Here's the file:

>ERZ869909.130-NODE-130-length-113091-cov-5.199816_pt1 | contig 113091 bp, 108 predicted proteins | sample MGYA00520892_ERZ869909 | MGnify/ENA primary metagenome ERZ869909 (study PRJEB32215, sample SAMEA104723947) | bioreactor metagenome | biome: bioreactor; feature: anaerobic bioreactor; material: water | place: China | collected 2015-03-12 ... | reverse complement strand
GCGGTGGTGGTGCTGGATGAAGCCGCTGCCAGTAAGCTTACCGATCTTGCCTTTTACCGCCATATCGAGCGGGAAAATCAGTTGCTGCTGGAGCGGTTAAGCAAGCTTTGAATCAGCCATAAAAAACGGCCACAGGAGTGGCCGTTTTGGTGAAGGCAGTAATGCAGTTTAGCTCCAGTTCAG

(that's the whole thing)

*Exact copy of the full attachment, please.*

>ERZ869909.130-NODE-130-length-113091-cov-5.199816_pt1 | contig 113091 bp, 108 predicted proteins | sample MGYA00520892_ERZ869909 | MGnify/ENA primary metagenome ERZ869909 (study PRJEB32215, sample SAMEA104723947) | bioreactor metagenome | biome: bioreactor; feature: anaerobic bioreactor; material: water | place: China | collected 2015-03-12 ... | reverse complement strand
GCGGTGGTGGTGCTGGATGAAGCCGCTGCCAGTAAGCTTACCGATCTTGCCTTTTACCGCCATATCGAGCGGGAAAATCAGTTGCTGCTGGAGCGGTTAAGCAAGCTTTGAATCAGCCATAAAAAACGGCCACAGGAGTGGCCGTTTTGGTGAAGGCAGTAATGCAGTTTAGCTCCAGTTCAG